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Custody and Relocation: What Grey’s Anatomy Got Wrong

On Behalf of | May 27, 2016 | Child Custody

Fans of Grey’s Anatomy tuned into a full-scale custody trial last week as Callie and Arizona battled over their daughter, Sophia. For those unfamiliar, Callie and Arizona are the parents of an 8 year old child whom they have shared custody of since their divorce on the prime time medical drama based in Seattle. Recently, Callie’s girlfriend received a job offer in NYC precipitating Callie’s request to move with the child. Nearly a full episode was dedicated to a custody trial as a judge heard testimony from witnesses and determined whether the child would relocate with Callie to NYC or remain in Seattle with Arizona. As Grey’s has always focused on the medical field, it should come as no surprise that the depiction of a custody trial wasn’t quite on the mark, at least based on Pennsylvania Law. Read on to see three things Grey’s got wrong:

Burden of proof – Technically the type of case Callie and Arizona went to trial on would be considered a Relocation. Callie is asking the court to grant her the right to relocate with the child. Under Pennsylvania law, the party requesting a relocation must notify the non-custodial parent 60 days prior to relocation, at which time the other parent can either consent or object. If a party objects, the court will ultimately make a ruling as to whether the relocation can occur. The custody trial on Grey’s Anatomy seemed to place the burden on Arizona to convince the court why the child should not be uprooted from her home in Seattle. Under PA law, the burden is on the party requesting the relocation to prove the relocation is in the best interests of the child. The court will utilize 10 factors, to determine whether the relocation is appropriate. The court will also address the 16 general PA custody factors in any order. The relocating parent must show the court why the child should be permitted to relocate and how the relationship with the other parent will continue if the relocation is granted.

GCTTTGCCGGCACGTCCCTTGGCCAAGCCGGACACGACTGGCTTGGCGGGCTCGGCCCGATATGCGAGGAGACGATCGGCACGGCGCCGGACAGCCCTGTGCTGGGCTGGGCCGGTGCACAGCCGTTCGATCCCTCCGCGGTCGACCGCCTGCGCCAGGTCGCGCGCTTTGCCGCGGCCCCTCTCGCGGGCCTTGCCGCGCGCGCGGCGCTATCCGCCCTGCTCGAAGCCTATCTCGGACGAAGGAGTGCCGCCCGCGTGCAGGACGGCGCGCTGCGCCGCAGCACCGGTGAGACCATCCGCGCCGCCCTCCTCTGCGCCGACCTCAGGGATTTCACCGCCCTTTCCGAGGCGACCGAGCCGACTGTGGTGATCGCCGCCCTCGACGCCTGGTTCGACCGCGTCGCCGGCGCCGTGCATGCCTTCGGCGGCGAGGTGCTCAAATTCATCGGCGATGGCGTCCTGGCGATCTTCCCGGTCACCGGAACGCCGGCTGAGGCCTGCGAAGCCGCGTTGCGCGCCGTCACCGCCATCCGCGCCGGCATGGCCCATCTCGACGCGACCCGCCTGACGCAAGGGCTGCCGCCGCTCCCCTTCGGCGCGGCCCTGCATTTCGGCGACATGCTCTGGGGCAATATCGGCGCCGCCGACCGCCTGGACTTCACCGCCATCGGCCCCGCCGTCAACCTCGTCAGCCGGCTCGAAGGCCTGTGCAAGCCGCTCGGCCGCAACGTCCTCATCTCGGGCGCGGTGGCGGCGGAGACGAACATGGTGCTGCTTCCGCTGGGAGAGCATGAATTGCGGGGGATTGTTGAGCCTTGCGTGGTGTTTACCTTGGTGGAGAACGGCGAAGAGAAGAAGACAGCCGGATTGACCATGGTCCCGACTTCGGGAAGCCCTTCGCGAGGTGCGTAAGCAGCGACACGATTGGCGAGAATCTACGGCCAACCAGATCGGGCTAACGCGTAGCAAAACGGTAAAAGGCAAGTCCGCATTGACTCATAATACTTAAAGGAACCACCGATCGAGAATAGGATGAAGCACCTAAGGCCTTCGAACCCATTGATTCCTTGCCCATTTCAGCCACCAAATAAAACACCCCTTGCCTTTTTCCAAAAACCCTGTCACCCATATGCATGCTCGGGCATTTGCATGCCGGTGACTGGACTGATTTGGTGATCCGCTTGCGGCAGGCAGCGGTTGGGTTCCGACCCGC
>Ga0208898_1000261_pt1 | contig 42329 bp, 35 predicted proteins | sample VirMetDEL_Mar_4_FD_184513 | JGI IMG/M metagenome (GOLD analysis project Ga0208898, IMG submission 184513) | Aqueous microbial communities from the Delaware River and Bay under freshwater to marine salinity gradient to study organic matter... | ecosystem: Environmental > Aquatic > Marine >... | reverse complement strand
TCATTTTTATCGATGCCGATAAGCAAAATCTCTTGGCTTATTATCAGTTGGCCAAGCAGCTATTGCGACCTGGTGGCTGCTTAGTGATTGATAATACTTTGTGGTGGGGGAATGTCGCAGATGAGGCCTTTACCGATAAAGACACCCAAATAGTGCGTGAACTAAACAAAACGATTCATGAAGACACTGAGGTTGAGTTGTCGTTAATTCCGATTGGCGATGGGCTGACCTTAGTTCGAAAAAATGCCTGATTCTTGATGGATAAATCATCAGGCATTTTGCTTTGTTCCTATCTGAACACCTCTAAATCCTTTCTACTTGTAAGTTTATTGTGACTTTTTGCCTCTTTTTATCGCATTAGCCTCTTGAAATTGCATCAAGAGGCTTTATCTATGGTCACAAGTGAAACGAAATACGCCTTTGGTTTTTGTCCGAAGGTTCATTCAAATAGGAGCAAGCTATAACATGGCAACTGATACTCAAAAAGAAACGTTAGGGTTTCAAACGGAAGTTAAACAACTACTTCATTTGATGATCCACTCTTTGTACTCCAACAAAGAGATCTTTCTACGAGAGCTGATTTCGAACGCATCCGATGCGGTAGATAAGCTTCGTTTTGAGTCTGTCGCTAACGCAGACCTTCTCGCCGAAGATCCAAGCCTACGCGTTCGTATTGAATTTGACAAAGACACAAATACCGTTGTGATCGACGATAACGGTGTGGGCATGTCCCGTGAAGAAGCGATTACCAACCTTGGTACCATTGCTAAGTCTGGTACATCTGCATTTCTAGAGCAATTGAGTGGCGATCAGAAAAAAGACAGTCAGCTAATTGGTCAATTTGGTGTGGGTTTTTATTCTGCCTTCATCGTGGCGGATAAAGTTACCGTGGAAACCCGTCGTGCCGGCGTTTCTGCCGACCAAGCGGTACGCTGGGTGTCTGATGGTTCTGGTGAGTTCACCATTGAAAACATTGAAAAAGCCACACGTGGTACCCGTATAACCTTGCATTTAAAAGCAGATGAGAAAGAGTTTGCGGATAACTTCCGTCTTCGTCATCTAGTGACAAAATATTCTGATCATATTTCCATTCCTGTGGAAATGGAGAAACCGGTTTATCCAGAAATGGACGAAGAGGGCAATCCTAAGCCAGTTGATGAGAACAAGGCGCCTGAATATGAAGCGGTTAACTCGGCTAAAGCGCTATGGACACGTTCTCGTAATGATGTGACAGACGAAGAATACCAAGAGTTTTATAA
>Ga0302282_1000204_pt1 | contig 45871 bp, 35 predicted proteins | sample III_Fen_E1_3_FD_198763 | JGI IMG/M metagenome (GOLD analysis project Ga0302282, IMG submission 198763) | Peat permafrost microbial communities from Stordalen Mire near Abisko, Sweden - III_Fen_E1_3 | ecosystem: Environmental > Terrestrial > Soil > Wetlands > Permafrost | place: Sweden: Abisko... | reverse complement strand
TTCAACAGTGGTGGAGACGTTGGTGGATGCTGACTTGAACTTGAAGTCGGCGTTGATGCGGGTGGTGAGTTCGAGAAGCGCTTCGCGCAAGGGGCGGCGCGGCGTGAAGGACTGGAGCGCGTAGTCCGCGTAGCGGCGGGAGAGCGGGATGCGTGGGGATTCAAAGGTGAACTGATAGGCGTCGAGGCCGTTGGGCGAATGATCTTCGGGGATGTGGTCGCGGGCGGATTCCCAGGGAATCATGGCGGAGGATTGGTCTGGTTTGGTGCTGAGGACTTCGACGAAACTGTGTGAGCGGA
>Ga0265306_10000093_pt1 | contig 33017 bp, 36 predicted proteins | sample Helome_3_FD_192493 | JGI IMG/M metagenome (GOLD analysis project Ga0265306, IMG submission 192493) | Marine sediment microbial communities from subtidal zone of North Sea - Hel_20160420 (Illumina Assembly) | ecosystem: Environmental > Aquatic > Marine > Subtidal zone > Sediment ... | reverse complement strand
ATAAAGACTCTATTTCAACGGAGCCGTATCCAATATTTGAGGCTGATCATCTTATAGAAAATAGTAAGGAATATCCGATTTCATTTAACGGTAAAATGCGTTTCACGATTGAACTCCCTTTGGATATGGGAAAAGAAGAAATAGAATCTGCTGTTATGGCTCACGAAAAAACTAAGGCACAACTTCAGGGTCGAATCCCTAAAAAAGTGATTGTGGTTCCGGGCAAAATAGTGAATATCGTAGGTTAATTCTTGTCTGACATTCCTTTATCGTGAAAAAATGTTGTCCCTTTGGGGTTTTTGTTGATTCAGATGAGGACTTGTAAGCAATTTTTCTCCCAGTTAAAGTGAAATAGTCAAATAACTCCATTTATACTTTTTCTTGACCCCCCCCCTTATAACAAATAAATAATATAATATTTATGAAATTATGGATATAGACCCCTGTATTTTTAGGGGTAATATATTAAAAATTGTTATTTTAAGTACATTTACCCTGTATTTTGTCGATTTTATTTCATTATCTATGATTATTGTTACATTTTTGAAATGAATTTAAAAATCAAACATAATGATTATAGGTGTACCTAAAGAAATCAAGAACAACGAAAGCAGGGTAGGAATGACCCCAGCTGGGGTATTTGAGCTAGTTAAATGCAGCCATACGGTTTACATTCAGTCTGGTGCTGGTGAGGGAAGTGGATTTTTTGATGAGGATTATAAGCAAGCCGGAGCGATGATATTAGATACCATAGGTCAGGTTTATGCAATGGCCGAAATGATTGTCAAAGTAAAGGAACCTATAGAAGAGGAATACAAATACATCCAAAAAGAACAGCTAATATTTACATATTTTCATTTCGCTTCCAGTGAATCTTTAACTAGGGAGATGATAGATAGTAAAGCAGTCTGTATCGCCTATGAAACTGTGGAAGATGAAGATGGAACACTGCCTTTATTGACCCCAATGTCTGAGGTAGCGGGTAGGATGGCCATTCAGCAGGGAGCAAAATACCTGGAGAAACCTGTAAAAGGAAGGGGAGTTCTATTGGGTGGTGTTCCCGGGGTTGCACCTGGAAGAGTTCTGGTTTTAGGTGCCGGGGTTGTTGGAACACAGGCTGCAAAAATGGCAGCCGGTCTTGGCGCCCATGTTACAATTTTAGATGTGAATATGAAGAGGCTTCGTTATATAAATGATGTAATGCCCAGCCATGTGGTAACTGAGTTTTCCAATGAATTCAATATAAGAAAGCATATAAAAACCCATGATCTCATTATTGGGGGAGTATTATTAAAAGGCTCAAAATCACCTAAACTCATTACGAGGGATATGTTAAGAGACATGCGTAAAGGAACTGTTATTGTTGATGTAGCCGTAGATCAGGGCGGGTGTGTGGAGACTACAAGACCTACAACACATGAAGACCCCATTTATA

Effect of adoption – There came a time during Arizona’s testimony that Callie’s attorney started to insinuate that because Arizona was not the birth mother of the child, her claim for custody was 

somehow less valid than Callie’s. According to the show, Arizona had legally adopted the child, and under PA law there would be no difference between her custody rights and Callie’s. Once the adoption was final, the court would not recognize a distinction between biological and adoptive parents and a PA judge would likely not have permitted this line of questioning.

Custody factors – While fans understand that Grey’s Anatomy is merely a tv show, the immediate determination by the judge following the conclusion of the trial may set viewers up for unreasonable expectations. Under PA law, judges are required to issue orders on all custody matters which will address each one of the custody factors. Judges do not simply reveal their ruling at the conclusion of the trial. Furthermore, there needs to be a well-reasoned explanation for the decision based on all of the factors at issue. On a related note, those well-versed in family law watching along may have noticed that the judge granted Arizona sole physical custody of the child. Based on the nature of the trial and the surrounding conversations it was likely an incorrect statement, as Arizona would have been granted primary physical custody, but Callie certainly would have retained the right for visitation or partial physical custody.

If you are facing a relocation issue, or have other questions about the custody process, contact the experienced family law attorneys at McMorrow Law, LLC at (724) 940-0100.